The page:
Members of the Montezuma County public- lands group noted that Dolores County has a more effective process in dealing with Forest Service land-use issues, holding more regular briefings with forest officials and participating in travel-management publiccomment protocols. For example, Dolores County is formally appealing the Boggy- Glade travel plan, whereas Montezuma County missed the deadline to voice concerns and thus lacks legal standing to appeal.
One approach being considered by Montezuma County is to incorporate a forest road map into the county land-use code. Specifically identifying public rights-of-way in BLM and Forest Service areas within the land-use code would presumably force a public hearing at the county level if any changes to that road were proposed.
“Once we establish that a road is a public right-of-way, then it cannot be closed without a public hearing in this room,” said Montezuma County Commissioner Gerald Koppenhafer during the Oct. 12 meeting. “We need to get some teeth in our land-use codes to force [the Forest Service] to coordinate with us and make their plan work with our land-use plan.”
Determining which road closures and/or policies to challenge within the Montezuma County section of the San Juan National Forest is critical, remarked Koppenhafer.
“We will have to pick and choose what issues will affect the county the most because the number of things going on in these forest plans is unreal,” he said. “It has been discouraging because in the past none of our appeals or concerns have been recognized but I think we have to continue to try. I realize these are public lands, but we are the ones who live here and are more impacted by these decisions.”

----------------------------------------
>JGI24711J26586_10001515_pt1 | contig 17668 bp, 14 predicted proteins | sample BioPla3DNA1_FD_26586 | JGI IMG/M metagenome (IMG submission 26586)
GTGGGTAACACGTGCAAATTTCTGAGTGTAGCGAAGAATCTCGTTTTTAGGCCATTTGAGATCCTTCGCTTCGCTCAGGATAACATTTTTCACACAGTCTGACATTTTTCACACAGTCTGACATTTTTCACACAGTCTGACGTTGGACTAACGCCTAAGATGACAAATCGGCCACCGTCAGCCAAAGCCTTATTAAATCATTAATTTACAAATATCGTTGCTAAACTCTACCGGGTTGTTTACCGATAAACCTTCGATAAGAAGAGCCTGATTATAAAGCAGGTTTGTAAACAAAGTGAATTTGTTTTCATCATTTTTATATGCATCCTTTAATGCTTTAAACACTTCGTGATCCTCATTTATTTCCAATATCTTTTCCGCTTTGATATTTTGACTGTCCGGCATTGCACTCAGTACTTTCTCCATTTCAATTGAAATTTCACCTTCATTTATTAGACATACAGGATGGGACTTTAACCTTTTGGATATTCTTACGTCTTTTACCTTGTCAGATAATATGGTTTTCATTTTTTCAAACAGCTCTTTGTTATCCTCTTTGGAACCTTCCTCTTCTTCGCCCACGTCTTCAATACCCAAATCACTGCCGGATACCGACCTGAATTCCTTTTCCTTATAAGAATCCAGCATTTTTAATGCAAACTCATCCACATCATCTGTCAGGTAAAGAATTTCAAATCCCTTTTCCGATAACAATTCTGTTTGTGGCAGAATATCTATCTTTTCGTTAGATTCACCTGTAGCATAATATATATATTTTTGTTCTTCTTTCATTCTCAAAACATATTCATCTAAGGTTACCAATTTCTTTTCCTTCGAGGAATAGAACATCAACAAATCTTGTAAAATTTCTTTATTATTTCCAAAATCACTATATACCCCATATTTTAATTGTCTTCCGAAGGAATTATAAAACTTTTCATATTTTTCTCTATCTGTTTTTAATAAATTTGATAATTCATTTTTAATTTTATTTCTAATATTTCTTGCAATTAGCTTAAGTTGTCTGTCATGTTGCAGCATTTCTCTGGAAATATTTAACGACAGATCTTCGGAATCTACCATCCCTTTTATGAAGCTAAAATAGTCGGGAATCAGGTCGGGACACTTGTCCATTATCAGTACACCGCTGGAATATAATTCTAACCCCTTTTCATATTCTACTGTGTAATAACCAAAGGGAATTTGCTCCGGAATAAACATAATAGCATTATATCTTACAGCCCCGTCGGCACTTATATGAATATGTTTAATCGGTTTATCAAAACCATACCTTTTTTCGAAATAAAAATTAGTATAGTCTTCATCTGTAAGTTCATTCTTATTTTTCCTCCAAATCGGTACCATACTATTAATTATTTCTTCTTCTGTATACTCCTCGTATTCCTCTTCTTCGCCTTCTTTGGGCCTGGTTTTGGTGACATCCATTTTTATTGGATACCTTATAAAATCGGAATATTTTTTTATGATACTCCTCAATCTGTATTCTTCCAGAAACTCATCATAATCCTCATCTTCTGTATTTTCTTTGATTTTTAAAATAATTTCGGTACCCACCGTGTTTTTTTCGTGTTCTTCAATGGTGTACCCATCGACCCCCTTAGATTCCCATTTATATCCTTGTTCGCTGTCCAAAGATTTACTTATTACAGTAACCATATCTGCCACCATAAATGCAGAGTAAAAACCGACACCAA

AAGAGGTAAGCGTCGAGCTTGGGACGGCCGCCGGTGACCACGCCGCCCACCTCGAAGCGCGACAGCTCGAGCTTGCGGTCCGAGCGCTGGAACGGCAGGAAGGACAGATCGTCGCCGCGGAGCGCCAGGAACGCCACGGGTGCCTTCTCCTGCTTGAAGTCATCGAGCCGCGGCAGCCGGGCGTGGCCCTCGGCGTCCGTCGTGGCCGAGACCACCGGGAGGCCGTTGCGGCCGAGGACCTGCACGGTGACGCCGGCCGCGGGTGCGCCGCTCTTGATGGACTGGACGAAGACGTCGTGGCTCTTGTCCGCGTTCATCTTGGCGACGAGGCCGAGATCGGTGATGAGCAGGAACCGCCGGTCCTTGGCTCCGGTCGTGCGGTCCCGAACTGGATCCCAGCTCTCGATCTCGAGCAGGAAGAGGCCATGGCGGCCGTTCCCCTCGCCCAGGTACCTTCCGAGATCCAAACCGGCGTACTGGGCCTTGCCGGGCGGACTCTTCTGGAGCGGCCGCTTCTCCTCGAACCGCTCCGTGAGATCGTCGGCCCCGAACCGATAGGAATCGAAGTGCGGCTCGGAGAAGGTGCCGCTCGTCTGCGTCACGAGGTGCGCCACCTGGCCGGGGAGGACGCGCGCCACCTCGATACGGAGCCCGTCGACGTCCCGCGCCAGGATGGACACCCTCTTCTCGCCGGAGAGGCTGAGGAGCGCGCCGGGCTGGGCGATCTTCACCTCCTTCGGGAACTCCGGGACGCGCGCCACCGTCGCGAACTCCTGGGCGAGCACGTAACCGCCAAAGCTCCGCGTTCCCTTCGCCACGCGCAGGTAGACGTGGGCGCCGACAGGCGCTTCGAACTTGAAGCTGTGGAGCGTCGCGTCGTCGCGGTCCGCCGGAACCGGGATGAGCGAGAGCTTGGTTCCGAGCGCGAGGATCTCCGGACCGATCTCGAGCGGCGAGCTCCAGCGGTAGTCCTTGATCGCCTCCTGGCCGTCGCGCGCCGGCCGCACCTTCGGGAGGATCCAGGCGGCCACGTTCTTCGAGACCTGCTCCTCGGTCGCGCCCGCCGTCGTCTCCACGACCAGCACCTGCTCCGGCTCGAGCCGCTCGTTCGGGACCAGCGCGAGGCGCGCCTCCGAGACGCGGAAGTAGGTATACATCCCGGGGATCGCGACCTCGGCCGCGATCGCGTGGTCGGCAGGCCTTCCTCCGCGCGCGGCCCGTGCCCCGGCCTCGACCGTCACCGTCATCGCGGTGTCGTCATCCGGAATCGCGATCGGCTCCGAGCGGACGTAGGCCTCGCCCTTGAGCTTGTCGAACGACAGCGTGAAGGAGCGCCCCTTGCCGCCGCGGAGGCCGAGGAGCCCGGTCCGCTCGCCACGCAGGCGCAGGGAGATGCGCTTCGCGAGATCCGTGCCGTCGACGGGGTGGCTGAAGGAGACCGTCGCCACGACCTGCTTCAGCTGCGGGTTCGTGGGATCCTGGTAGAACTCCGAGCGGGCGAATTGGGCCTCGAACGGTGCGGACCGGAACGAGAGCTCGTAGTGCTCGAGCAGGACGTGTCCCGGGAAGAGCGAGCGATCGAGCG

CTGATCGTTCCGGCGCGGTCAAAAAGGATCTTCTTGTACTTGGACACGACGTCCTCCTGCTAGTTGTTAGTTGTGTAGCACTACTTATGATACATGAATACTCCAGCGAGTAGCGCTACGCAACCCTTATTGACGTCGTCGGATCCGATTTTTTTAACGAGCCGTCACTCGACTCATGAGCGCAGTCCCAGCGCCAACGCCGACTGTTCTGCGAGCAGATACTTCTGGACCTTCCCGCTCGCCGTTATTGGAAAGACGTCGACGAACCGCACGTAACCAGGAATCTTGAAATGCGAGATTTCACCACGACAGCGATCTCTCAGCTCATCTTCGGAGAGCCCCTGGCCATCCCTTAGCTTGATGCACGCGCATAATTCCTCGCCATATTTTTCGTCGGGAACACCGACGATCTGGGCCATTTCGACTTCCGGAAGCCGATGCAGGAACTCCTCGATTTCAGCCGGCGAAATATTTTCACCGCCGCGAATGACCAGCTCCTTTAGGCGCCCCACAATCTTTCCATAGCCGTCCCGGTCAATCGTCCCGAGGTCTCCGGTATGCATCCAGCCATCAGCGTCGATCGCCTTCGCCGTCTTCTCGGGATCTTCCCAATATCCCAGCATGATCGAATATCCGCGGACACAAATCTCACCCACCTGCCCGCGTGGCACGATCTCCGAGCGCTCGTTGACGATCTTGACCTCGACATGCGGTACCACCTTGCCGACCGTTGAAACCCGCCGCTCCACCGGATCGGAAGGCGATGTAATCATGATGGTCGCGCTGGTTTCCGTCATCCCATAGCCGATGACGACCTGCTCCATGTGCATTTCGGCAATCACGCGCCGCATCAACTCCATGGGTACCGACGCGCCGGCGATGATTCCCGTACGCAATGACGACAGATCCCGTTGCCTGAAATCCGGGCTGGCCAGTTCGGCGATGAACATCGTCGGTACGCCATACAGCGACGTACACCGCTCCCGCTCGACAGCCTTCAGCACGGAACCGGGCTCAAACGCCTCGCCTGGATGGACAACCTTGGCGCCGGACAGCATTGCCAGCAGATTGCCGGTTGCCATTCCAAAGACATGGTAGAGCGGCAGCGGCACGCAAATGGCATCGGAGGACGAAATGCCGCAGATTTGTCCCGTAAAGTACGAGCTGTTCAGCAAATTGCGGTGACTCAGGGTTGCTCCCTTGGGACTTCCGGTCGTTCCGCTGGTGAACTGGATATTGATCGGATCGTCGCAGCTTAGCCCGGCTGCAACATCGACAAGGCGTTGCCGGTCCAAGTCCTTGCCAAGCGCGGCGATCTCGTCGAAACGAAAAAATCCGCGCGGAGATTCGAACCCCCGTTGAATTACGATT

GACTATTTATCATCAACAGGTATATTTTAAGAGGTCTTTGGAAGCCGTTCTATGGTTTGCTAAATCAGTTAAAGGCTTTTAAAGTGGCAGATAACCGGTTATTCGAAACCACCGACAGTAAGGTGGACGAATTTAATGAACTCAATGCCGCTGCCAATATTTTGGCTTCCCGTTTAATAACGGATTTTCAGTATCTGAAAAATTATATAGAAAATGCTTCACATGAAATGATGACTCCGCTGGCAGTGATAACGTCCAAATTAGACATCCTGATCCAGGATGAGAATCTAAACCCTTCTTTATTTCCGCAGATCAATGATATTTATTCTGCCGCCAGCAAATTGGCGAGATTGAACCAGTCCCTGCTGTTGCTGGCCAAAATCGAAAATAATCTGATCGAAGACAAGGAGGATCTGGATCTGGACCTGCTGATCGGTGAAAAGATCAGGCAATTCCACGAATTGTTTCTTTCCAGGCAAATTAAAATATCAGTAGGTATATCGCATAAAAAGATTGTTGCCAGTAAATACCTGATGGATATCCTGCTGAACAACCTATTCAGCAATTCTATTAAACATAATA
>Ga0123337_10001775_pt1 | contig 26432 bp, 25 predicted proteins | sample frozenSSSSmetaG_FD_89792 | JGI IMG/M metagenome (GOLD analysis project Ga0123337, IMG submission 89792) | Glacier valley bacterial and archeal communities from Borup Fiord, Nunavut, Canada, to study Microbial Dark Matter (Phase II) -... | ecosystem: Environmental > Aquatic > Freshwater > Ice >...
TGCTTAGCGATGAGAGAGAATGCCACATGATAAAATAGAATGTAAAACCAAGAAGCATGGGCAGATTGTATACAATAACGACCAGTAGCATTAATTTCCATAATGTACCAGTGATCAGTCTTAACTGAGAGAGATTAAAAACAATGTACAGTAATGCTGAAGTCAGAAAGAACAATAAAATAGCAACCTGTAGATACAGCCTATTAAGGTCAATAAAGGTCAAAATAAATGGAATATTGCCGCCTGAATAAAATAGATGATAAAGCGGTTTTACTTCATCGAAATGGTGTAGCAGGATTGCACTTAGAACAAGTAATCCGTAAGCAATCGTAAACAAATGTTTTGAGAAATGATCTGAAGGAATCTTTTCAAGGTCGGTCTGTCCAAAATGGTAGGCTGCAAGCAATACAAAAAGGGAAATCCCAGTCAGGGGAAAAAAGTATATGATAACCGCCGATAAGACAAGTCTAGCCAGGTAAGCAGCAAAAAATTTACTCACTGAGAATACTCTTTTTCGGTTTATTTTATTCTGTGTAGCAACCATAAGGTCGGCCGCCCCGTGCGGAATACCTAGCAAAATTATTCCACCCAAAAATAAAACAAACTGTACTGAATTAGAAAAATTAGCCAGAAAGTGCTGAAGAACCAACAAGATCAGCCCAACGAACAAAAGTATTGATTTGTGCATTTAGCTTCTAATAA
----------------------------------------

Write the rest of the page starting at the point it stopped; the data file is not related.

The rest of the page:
In some states, counties band together to fight federal land plans that close roads in their area, a strategy that would work well with Montezuma and Dolores counties, officials said during another meeting Oct. 26.
“The more we act in concert with each other, the more effective we can be,” said Ron Heaton, a member of a Dolores County advisory committee on federal land plans. “We’ve got a David-and-Goliath situation here.”
The Montezuma County public-lands committee considered closing its meetings to avoid negative publicity and discuss issues without the Forest Service being able to read about their strategies, but the idea was dropped. “I don’t like cutting the public out,” Koppenhafer said. “We’ve never had a closed session and I don’t intend to start.”
The committee’s next scheduled meeting is Tuesday, Nov. 9, at 6:30 p.m. upstairs in the county courthouse.